G, we’ll be watching. I have a lot of faith in your determination and you’re a rock star for lots of local runners to look up to. I’m currently figuring out my goals for this summer/ fall season. Definitely want a 5k full of sub 6 min miles and 6:15’s or better for the Turkey Trot. I’ll be hitting the Towpath half in October, not sure where to aim on that distance. I hope your training goes better than planned, just be smart about little injuries and listen to your body.

  • Greg

    Thanks Scott, not sure about the “rock star” status but I do like to help out where I can and share the little things I’ve learned along the way. You definitely have some strong performances under the belt as well; which Turkey Trot are you planning this year? I did Aurora last year, is that the one you are referring too? I’d like to do a sub-18 5K as well (Solon local in the fall). I imagine you’ll be looking somewhere 1:27ish for your half-marathon with the right training.

  • Greg

    Thanks Scott, not sure about the “rock star” status but I do like to help out where I can and share the little things I’ve learned along the way. You definitely have some strong performances under the belt as well; which Turkey Trot are you planning this year? I did Aurora last year, is that the one you are referring too? I’d like to do a sub-18 5K as well (Solon local in the fall). I imagine you’ll be looking somewhere 1:27ish for your half-marathon with the right training.

  • http://www.bqordie.blogspot.com Chris Korn

    Hi Greg, I just found your site through Colin’s Resurrected Runner site. My new blog is about a middle aged average athlete, that would be me, trying to BQ for the first time. I love your site and will link it to mine.

  • http://www.bqordie.blogspot.com Chris Korn

    Hi Greg, I just found your site through Colin’s Resurrected Runner site. My new blog is about a middle aged average athlete, that would be me, trying to BQ for the first time. I love your site and will link it to mine.

  • Greg

    Thanks Chris, I just checked out your site as well, looks like you are getting ever closer to your BQ and good luck at Long Beach this fall. I’ll add you to my blogroll as well. Your idea for the Garmin heads-up display is sound; I am trying to go the other direction and run with it less (at least once per week without it).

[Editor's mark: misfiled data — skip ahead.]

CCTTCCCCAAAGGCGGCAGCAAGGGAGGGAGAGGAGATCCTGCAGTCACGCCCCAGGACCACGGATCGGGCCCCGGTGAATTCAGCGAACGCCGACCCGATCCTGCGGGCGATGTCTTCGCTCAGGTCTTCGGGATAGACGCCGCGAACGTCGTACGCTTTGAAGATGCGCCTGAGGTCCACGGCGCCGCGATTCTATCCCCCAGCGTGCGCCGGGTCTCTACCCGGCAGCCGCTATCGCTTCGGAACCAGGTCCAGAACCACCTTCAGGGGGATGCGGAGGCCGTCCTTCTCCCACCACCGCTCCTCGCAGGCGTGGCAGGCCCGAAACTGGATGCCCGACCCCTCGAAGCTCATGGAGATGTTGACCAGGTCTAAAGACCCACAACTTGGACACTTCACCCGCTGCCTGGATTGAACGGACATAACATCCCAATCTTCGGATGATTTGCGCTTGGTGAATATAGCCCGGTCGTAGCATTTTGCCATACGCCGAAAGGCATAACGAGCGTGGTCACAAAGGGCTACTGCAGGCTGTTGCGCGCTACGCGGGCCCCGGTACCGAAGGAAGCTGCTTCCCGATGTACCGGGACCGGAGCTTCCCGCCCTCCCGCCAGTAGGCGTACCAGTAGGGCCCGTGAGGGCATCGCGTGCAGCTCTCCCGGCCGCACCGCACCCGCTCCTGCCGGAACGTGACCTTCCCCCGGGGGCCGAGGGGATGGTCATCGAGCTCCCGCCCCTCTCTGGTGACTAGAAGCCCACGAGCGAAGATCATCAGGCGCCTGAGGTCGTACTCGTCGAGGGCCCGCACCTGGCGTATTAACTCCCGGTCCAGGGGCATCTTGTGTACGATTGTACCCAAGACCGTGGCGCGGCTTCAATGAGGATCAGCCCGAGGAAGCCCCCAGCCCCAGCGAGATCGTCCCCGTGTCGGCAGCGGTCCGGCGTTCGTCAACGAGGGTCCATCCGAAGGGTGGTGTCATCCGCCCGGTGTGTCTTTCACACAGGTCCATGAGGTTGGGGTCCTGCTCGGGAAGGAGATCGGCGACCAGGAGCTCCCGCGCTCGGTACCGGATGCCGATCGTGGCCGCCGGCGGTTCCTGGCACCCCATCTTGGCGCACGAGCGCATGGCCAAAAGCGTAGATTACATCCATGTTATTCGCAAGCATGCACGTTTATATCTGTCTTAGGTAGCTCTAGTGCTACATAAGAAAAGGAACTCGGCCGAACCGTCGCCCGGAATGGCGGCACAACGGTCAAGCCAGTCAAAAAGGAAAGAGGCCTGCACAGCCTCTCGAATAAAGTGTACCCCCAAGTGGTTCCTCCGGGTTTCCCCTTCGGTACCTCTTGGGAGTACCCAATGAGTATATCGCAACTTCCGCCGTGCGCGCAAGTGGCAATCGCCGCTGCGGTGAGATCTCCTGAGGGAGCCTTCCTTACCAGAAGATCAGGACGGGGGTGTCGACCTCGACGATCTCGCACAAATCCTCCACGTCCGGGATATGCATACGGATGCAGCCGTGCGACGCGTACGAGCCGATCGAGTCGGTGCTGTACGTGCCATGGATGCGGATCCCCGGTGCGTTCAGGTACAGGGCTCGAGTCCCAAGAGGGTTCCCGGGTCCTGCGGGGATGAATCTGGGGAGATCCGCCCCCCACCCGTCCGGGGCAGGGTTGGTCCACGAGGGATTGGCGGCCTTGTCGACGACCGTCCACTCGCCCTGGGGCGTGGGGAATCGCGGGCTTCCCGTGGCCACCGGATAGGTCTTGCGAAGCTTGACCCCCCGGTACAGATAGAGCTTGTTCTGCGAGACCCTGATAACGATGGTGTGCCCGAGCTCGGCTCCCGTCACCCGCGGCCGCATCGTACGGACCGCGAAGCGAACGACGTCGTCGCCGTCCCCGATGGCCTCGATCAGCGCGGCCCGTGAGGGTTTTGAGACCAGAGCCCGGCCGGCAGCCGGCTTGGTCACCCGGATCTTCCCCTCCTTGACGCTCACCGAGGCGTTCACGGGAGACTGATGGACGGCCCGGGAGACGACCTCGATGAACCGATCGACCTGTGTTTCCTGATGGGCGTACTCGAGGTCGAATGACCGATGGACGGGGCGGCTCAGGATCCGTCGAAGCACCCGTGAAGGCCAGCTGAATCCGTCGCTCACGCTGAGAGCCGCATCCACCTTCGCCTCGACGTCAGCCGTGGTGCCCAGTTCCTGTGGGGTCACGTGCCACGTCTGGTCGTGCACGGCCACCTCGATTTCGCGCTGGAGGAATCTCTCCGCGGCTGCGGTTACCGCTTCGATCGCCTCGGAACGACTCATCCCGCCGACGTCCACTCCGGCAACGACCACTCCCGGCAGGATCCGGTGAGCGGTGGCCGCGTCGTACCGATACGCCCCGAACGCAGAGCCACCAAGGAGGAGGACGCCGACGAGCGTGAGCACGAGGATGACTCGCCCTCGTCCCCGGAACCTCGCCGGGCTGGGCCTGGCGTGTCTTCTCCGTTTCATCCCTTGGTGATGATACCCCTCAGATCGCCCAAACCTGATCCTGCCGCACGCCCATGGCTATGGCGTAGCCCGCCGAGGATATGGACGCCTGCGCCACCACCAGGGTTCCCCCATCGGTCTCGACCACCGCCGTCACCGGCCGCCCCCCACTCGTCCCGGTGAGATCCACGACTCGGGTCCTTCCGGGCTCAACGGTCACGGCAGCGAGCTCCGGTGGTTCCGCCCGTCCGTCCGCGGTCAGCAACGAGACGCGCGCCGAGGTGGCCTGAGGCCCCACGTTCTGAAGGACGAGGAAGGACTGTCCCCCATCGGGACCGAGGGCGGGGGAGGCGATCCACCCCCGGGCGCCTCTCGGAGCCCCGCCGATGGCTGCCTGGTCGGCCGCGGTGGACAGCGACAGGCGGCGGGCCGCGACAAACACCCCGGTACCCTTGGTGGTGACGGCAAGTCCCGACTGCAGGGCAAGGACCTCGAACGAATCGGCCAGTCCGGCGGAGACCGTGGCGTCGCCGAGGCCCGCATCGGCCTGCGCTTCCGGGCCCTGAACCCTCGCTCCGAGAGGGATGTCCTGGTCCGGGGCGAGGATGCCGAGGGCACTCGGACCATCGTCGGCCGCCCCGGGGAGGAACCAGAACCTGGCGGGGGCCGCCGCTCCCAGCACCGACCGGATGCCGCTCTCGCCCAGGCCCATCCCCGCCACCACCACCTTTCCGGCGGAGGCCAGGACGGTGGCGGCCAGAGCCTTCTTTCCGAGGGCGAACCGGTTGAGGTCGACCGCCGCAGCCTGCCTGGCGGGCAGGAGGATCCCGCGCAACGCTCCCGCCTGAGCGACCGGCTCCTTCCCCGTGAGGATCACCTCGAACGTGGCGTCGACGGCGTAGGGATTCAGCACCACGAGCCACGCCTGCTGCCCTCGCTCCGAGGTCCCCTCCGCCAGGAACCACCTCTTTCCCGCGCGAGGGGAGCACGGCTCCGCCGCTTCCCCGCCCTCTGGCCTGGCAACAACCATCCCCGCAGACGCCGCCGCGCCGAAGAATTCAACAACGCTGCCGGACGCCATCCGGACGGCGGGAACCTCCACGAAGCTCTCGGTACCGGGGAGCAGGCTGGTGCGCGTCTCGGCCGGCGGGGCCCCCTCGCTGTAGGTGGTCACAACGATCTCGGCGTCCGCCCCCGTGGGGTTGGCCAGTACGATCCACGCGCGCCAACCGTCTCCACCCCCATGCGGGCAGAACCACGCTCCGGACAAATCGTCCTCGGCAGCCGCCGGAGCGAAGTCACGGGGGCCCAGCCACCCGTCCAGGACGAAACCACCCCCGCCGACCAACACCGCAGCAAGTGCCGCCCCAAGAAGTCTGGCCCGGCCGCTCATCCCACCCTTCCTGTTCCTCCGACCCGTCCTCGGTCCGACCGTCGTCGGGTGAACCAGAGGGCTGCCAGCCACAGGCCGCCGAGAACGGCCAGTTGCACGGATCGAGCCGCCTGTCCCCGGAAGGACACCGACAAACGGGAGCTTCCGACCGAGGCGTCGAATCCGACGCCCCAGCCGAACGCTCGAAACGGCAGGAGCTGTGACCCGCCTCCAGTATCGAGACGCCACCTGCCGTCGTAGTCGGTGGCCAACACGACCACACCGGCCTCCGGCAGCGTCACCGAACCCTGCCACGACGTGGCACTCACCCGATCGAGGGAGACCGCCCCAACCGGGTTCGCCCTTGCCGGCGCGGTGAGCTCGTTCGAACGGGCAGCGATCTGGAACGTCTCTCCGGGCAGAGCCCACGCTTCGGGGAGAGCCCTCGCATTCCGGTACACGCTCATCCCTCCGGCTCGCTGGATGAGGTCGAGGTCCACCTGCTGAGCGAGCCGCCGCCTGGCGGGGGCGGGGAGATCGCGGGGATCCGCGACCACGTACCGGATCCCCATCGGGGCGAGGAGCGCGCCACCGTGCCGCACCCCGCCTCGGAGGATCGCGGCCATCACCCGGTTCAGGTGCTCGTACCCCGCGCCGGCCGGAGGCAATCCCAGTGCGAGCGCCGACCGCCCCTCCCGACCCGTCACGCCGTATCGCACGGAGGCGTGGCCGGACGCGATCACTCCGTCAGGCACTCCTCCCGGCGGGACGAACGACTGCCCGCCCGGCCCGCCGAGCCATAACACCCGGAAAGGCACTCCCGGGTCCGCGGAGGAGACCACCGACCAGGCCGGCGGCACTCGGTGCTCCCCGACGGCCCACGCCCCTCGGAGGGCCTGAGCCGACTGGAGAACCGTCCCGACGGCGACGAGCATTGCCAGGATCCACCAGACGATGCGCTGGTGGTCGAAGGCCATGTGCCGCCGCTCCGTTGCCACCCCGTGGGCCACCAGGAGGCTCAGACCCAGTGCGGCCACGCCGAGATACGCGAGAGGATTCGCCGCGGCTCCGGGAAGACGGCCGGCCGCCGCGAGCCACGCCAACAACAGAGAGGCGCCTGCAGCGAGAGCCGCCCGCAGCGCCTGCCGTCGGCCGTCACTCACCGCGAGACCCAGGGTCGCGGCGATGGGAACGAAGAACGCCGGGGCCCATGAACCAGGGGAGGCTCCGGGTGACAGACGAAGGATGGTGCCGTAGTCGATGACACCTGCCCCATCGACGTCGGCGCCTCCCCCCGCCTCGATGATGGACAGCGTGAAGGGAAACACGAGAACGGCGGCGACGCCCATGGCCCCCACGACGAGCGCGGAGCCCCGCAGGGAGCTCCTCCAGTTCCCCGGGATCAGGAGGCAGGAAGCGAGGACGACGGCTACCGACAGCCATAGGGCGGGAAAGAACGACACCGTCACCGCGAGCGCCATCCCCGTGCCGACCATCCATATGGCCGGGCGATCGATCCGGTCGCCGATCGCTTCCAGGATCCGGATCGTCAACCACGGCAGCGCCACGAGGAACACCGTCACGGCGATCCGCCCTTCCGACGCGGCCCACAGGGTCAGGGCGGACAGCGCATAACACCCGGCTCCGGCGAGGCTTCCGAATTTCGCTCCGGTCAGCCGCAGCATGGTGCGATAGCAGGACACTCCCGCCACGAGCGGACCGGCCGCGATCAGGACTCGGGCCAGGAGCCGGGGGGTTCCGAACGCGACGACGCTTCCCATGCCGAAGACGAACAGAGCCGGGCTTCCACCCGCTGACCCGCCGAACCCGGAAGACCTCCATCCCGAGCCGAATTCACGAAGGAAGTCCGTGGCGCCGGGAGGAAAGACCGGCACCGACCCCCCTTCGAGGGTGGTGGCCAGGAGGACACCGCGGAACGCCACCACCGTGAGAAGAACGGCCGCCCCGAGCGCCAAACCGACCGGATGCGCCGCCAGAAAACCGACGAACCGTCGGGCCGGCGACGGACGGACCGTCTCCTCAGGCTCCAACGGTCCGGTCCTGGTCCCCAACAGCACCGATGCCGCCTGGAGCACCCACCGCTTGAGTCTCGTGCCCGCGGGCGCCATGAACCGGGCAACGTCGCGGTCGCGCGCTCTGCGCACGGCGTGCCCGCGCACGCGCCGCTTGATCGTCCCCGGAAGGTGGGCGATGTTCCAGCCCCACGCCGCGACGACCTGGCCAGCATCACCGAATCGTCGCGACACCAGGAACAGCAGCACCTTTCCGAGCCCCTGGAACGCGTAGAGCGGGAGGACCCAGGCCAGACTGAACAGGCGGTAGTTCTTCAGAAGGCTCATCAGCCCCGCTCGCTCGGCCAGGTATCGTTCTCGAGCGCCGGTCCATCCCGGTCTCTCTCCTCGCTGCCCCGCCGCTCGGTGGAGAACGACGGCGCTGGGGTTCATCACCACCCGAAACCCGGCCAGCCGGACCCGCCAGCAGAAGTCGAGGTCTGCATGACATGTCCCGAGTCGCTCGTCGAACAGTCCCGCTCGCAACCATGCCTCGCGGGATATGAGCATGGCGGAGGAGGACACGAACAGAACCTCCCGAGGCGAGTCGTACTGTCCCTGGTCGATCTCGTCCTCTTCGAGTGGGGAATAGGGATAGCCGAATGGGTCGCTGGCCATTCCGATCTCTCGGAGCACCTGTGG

• Greg

    Thanks Chris, I just checked out your site as well, looks like you are getting ever closer to your BQ and good luck at Long Beach this fall. I’ll add you to my blogroll as well. Your idea for the Garmin heads-up display is sound; I am trying to go the other direction and run with it less (at least once per week without it).

  • Pingback: Meet a dailymiler: Greg S. | dailymile community blog()

  • fortius

    Greg.

    Less mileage, more quality miles. Listen to your body and instead of doing junk miles (anything over 6:45-7:00 pace) on days where you feel awful, stretch and do your core work. Pool running, biking, just hang out and run better tomorrow and stop putting your legs in debt. If you’re going to run slow, do it on very hilly trails.

    I ran 2:41, my debut and only marathon, and never did more than 42 miles a week in a Hal Higdon modified Advanced 2 program. I tried to keep my pace at 6:30 and lower, and did all my tempos under 6 minute pace. Lots of hill running.

    Just pay more attention to your body and less to your log book. If you do an easy day on tired legs and your pulse is over 140, you wasted the day.

    Quality. Speed over incline. Rest. Rest. Rest

  • http://gregstrosaker.com Greg Strosaker

    Directionally, I agree with a lot of what you are saying. As my training progressed, I found myself doing “easy” runs in the 7:00 – 7:10 range. I’ve read a bit on the type of approach you mention, and it definitely has merits. I like to run 5 to 6 times a week not so much because I believe each run will be helpful, but more because I enjoy it as a way to start my day; my “easy” runs are generally commutes to and from the gym for strength and core training. I’ve also found that I never really get too sore where I doubt my ability to run on a given day – maybe I’m not pushing hard enough on tempos and the like (I can’t get them under 6:00, for example), but honestly the workouts do feel as if I’m giving them my all.

    Thanks for stopping by, impressive accomplishment, your 2:41, clearly you are a gifted runner.